oday, the towman is recognized as a key player of the incident command structure. He alone has the knowledge and tools to clear the roadway. While the police and troopers may secure the scene to assure a safer work area for the tow operators and oversee that the work is happening as speedily as possible, doing the towing and recovery work required and clearing the scene can only be done as fast as the tow operators and their equipment can safely operate. The primary dynamic for quick clearance here is good communication among those incident commanders.
Artwork by Rodolfo Reyes
The Quick Clearance Training and Certification course set for the Towman Games in Cleveland, Ohio, October 1416, deals with the towman’s place on the scene with incident command. Work the non-traffic side - Stay Safe!
A textbook example of a tower as Incident Commander was the role James Bennet of Beard’s Towing played in clearing the ‘Great Texas Pileup’ in February of this year. Bennet coordinated the work of over a dozen tow companies recovering and loading cars and trucks in the massive pileup. Troopers there would have been lost and paralyzed without him in the command role. He knew and fully understood the capabilities of the tow equipment brought to the scene and how they would be utilized. The trooper in the command role at the scene called his shots that allowed the recovery work to proceed. Bennet called the critical shots to make it all happen successfully. There were 150 police and fire fighters on that scene in Texas working with the towing professionals. Says Bennet, “We had to do our job so they could do theirs,” referencing vehicles that were trapped by other vehicles on top of them. It takes several accidents for a tower to know how he can work most effectively on the scene and how he should communicate with law enforcement and rescue personnel. The Quick Clearance course in October in Cleveland’s Huntington Convention Center is designed to get the green tower up to speed and instill the confidence he should have on his first go-around. The tower as one of the first responders at the scene needs to know who he should report to and what is expected of him. The way to a successful arrival at the scene must be primed by the information given to him by his dispatcher. The course thus covers what the tow-dispatched needs to ascertain about the accident.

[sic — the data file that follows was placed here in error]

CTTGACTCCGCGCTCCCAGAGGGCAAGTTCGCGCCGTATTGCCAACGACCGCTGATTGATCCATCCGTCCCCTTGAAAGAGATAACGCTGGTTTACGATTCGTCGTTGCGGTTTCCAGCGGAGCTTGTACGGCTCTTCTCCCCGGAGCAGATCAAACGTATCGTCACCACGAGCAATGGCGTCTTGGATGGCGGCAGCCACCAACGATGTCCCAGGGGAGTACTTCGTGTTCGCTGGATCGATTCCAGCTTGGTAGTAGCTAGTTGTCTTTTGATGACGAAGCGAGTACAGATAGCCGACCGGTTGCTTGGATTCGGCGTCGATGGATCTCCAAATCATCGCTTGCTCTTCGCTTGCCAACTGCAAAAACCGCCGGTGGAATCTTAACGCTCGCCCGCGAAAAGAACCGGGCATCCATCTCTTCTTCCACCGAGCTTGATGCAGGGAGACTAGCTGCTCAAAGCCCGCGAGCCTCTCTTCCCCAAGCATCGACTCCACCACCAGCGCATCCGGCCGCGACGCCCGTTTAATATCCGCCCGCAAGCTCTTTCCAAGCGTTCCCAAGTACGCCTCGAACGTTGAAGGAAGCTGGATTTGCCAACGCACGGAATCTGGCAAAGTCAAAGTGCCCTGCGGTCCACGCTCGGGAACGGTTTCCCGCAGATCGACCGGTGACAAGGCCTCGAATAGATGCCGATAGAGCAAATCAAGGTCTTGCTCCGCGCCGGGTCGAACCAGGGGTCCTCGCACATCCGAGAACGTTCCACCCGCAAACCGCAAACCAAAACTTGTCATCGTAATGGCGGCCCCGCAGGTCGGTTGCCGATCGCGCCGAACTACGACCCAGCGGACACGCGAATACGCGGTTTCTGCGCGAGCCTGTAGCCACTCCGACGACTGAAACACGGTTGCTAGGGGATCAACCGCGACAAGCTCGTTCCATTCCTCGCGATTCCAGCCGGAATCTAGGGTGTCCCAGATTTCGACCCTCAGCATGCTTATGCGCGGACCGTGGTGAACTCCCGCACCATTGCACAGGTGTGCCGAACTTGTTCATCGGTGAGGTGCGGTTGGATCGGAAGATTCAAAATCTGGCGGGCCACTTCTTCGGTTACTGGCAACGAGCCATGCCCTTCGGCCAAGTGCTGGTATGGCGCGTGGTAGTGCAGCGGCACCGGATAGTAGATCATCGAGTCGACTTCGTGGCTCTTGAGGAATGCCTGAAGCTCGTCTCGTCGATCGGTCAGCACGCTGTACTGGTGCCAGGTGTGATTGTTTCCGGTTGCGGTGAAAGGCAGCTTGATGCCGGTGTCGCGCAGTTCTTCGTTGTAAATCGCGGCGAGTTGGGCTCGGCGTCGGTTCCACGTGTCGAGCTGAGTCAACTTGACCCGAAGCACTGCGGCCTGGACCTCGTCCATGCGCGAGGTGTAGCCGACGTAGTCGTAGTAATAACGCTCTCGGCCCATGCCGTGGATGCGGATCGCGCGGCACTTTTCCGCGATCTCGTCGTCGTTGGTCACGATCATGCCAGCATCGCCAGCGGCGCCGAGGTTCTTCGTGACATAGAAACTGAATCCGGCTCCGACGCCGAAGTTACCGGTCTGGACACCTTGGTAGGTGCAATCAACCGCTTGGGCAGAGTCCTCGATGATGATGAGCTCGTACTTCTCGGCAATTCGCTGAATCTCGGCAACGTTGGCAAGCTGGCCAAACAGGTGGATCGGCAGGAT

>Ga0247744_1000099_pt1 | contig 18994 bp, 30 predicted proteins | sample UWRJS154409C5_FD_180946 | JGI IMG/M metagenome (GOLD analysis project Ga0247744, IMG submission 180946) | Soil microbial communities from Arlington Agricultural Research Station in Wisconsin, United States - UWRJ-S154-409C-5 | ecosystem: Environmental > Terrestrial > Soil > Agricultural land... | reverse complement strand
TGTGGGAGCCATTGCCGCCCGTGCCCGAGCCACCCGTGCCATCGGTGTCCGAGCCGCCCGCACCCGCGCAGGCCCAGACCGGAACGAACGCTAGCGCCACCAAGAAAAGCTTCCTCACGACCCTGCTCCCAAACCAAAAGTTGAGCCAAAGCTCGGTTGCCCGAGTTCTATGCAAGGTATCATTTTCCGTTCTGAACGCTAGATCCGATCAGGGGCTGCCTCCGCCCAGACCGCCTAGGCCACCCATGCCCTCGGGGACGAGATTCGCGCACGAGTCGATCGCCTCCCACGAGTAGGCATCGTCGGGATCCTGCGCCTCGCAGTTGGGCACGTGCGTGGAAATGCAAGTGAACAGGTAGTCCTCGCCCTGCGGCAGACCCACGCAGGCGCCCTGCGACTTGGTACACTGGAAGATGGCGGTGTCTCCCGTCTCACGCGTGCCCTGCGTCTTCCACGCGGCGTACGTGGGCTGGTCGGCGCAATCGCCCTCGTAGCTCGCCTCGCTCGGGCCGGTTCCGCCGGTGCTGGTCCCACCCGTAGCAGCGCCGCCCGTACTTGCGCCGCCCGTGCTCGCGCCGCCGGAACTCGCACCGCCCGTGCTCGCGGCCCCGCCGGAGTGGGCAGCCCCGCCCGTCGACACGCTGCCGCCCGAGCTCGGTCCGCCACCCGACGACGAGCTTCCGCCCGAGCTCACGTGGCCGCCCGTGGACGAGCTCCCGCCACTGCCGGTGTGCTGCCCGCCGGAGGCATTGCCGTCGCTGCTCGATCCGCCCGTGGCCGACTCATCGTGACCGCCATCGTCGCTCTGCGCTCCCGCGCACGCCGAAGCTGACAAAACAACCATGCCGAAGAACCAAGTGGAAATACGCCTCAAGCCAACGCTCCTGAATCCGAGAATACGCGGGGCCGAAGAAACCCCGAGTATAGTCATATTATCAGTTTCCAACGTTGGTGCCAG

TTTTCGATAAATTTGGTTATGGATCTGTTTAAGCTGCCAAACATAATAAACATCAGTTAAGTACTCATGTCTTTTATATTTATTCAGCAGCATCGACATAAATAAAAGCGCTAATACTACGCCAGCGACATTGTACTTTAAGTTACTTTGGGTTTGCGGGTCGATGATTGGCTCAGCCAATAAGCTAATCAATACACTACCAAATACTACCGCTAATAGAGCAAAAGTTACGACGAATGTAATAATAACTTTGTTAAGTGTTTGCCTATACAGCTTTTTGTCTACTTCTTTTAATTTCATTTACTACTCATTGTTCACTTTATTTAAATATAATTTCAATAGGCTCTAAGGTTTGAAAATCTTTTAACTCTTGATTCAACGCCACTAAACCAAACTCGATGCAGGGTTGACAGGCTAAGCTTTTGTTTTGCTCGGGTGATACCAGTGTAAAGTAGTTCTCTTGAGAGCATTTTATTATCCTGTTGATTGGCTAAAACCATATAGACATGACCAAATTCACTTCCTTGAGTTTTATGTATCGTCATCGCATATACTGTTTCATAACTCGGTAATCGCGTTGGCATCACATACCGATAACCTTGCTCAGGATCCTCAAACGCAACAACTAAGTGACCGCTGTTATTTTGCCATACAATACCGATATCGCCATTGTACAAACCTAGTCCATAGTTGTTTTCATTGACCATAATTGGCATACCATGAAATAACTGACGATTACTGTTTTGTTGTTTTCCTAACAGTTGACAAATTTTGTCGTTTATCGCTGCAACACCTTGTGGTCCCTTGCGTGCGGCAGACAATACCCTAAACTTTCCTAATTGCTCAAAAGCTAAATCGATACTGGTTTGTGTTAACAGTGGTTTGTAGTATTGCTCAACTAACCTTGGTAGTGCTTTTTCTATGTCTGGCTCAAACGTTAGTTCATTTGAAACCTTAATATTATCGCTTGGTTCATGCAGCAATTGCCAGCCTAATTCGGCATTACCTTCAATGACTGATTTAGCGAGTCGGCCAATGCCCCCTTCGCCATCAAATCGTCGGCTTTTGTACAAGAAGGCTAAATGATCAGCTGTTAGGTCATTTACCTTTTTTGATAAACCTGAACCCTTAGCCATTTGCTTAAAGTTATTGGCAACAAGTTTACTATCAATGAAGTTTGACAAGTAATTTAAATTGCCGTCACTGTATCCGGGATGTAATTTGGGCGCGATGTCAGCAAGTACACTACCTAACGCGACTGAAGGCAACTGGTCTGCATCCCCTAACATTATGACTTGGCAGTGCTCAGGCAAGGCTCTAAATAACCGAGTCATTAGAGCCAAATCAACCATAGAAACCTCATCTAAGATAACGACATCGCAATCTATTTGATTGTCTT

The tower should know how many wreckers and carriers have been dispatched to the scene. For that to happen the dispatcher has to get a complete picture of the accident, vehicles involved and how they are positioned which is helpful information for the towers going to the scene. The tower arriving should first report to the incident commander among the troopers. What questions should he ask on arrival? The next step is the walkaround, assessing the surrounding, weights present, obstacles, working space, etc. One key question will be, should the victim vehicle be repositioned first to free up a lane? There are many things that can be communicated between police and fire fighters on a scene. But what about the several towers with trucks on the scene. Who is the captain, or head incident commander among them coordinating their actions? Anyone with scene experience can appreciate the details involved and how good communication among the players is critical. The Quick Clearance course addresses them all, even on of the most necessary elements, such as, exiting the scene. Let’s say there are five or more tow trucks. How do they leave? What if law enforcement has gone? Who then is the Incident Commander of the exit, or clean-up? If one particular tower has been designated as IC, what are the check-offs for the team leaving the scene? Incident management at the scene demands the towman be an Incident Commander in the truest and most practical sense. Towmen have earned that title, that respect.
AmericanTowman.com | September 2021 • 53